Sometimes the line written for a laugh rings true as a bell.
The most recent Dos Equis beer ad ends with, “he gave his father ‘the talk.’” I heard the line and chuckled.
A few hours later, my children gave me “the talk.”
We were on our annual family vacation in San Diego last week – the whole mishpacha (family) in adjoining condos, eating, playing, needling, sharing the vibe. My grandchildren had puzzles and projects everywhere. The beautiful disarray of a family that loves being together – at least in small doses – filled the space with joyful chaos. Earlier in the day we watched the Chicago Bulls win an incredible triple-overtime playoff thriller. My granddaughter Chava, who is five years old and doesn’t even know who Michael Jordan is, was so attracted to the wild raucous cheering she can’t wait for the next game, which she thinks will be like the last crazy one. But it won’t be, because we will not be together to go nuts, even if the Bulls make up a 14-point deficit in two minutes again like they did on Saturday.
“The talk” used to be when a dad told his son the “facts of life.” But when we get older, if we are blessed to be part of a caring family, the children may turn the tables to give the parents their version of “the talk.”
Like the father wants to help his son navigate the world of dating and sex, the adult child wants a reluctant parent to “man up” as he faces the challenges of age, pain, and physical decline.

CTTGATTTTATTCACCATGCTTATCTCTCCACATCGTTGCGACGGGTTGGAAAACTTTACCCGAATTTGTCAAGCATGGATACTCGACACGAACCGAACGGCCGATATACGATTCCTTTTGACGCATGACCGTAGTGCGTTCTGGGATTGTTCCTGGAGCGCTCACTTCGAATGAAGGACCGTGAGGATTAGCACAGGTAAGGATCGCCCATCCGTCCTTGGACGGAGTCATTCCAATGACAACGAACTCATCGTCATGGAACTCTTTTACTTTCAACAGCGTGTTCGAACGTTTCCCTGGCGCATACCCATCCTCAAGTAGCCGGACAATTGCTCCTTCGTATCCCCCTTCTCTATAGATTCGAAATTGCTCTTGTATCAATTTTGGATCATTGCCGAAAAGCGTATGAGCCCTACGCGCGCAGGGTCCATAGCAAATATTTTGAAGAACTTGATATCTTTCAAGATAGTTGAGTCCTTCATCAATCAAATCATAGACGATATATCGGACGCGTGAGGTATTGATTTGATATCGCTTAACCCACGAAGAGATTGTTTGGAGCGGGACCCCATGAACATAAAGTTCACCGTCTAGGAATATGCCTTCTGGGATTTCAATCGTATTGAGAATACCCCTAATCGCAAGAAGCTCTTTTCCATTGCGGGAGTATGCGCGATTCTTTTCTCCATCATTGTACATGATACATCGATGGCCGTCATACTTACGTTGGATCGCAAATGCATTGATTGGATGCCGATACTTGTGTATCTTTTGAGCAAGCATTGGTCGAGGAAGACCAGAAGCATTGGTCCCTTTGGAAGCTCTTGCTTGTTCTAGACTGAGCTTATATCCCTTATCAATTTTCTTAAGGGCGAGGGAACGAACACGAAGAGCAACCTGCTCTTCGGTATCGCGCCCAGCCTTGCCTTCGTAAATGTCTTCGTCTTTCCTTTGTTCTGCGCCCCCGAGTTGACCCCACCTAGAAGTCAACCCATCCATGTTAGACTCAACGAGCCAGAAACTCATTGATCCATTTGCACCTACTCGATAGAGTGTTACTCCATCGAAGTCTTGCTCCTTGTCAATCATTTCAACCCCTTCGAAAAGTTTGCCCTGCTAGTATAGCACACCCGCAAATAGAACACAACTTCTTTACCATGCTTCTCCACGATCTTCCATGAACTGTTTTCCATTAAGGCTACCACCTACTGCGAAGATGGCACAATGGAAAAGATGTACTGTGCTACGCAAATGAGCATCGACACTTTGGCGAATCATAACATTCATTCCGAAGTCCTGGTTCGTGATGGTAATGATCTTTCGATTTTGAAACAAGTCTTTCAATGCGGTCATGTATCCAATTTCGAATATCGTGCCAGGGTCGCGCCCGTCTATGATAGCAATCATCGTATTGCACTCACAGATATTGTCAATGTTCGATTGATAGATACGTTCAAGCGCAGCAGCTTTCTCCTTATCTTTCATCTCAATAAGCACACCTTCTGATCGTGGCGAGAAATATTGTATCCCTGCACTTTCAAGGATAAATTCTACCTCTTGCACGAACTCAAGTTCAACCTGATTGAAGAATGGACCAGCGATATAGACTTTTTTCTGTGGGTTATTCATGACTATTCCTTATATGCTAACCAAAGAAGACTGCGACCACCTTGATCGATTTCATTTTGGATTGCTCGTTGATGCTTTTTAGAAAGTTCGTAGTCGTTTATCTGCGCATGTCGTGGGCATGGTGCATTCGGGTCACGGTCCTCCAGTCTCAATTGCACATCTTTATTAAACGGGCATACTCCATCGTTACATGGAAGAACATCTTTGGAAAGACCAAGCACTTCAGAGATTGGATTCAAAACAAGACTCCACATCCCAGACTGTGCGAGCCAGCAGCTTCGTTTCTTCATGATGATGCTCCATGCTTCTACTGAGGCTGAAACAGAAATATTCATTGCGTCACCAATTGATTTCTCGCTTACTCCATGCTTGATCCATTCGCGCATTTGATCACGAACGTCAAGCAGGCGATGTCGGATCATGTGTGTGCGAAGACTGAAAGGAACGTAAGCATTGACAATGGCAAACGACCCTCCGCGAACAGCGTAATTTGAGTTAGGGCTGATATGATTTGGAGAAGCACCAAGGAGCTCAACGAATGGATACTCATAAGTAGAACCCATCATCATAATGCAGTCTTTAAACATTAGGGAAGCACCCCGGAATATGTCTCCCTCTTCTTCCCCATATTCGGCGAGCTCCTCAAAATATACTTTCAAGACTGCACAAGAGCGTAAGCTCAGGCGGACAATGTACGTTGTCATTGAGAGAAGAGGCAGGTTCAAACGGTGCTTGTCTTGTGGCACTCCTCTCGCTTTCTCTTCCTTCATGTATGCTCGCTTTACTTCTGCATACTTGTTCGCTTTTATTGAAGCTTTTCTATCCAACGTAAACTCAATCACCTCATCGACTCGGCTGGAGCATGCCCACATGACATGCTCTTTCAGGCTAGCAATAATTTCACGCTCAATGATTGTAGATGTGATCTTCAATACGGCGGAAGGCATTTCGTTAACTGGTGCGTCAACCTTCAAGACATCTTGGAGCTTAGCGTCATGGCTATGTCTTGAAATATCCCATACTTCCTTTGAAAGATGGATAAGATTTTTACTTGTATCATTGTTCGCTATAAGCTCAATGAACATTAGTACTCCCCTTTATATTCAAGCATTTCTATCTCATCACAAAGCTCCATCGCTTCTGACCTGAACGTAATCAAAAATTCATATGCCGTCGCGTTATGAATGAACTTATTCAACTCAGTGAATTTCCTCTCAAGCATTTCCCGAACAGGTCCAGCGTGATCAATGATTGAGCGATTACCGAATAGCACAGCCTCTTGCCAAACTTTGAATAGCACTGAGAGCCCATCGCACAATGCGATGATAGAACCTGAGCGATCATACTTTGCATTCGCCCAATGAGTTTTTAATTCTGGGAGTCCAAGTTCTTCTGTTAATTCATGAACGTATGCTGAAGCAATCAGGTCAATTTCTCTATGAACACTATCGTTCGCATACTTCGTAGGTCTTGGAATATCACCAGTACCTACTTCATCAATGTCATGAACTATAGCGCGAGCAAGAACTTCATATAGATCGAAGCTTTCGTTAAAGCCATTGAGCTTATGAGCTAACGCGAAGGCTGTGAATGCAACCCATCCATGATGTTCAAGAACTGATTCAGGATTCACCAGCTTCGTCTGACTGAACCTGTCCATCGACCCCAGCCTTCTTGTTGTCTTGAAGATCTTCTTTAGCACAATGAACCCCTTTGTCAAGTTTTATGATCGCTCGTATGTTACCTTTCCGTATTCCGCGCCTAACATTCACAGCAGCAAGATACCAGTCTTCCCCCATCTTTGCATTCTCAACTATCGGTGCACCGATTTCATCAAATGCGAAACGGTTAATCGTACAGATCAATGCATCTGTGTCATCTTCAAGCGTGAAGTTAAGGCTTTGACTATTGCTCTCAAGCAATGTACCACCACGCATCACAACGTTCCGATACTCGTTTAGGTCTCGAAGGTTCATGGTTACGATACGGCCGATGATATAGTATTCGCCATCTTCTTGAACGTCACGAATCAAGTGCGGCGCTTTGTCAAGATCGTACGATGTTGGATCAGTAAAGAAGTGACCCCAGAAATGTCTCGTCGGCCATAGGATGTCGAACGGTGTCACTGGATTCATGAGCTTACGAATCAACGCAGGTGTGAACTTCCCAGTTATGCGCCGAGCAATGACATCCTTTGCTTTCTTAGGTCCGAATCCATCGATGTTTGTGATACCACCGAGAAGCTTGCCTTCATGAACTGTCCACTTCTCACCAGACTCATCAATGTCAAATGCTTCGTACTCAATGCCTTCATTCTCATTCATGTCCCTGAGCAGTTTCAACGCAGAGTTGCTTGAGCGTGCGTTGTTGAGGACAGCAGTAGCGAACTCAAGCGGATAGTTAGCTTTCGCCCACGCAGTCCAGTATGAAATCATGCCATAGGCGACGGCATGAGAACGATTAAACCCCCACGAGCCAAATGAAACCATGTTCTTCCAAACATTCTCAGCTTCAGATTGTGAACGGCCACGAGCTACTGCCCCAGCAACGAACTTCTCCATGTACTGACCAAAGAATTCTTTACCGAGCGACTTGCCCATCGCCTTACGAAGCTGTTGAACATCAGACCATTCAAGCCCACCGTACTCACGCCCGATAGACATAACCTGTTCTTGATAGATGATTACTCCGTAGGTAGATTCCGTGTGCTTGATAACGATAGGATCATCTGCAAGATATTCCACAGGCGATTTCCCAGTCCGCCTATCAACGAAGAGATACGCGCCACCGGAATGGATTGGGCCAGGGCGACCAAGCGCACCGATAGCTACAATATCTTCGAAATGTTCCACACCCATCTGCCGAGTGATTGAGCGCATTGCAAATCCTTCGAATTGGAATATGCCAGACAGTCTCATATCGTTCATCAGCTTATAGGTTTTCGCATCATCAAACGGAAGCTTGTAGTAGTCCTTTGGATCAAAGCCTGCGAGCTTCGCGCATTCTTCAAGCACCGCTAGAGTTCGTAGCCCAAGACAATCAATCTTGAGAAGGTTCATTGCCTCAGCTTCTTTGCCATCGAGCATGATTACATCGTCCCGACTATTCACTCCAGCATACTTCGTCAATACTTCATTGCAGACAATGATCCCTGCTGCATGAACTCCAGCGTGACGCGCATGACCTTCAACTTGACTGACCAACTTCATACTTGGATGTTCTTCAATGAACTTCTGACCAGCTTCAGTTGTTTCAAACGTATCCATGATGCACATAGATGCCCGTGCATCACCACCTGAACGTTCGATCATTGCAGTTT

My kids have endured a lot of hours in hospital waiting rooms hoping I will emerge. They have seen my sight decline and lately watched my arthritic and tendonitised knees rob me of my bounce. Children want you to stay the same Dad you were when they were kids. Maybe some fathers wish their kids always stayed “kids” too.
I take joy in the love and caring of my family and also wish they would just give me some space to work out my stuff my own way. They may think they know what’s going on in my head and my body, but how can they? Did I know how they really felt when they were teenagers?
My children believe in self-improvement, even perfectibility, and I guess Risa and I have trained them well in that area. They believe in a better diet, the power of therapies, the next knee surgery. I’m more into extra-strength Advils and putting one foot in front of the other.
The generations of Graffs love one another, and for that I am hugely grateful. But as much as we try, it’s hard to be in each other’s heads.
Questions: Have your children ever given you “the talk”?
If you have had a knee replacement, would you recommend the surgery to somebody else?